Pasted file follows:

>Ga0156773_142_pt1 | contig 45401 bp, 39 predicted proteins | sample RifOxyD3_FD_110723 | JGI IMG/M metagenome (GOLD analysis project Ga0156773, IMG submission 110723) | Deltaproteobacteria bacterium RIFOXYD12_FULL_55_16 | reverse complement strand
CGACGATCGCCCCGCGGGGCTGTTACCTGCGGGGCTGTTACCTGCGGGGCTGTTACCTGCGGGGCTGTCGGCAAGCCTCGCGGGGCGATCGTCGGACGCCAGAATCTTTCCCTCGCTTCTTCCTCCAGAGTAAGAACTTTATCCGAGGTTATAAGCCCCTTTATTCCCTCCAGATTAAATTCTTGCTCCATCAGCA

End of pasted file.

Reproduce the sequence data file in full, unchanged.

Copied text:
>Ga0156773_142_pt1 | contig 45401 bp, 39 predicted proteins | sample RifOxyD3_FD_110723 | JGI IMG/M metagenome (GOLD analysis project Ga0156773, IMG submission 110723) | Deltaproteobacteria bacterium RIFOXYD12_FULL_55_16 | reverse complement strand
CGACGATCGCCCCGCGGGGCTGTTACCTGCGGGGCTGTTACCTGCGGGGCTGTTACCTGCGGGGCTGTCGGCAAGCCTCGCGGGGCGATCGTCGGACGCCAGAATCTTTCCCTCGCTTCTTCCTCCAGAGTAAGAACTTTATCCGAGGTTATAAGCCCCTTTATTCCCTCCAGATTAAATTCTTGCTCCATCAGCA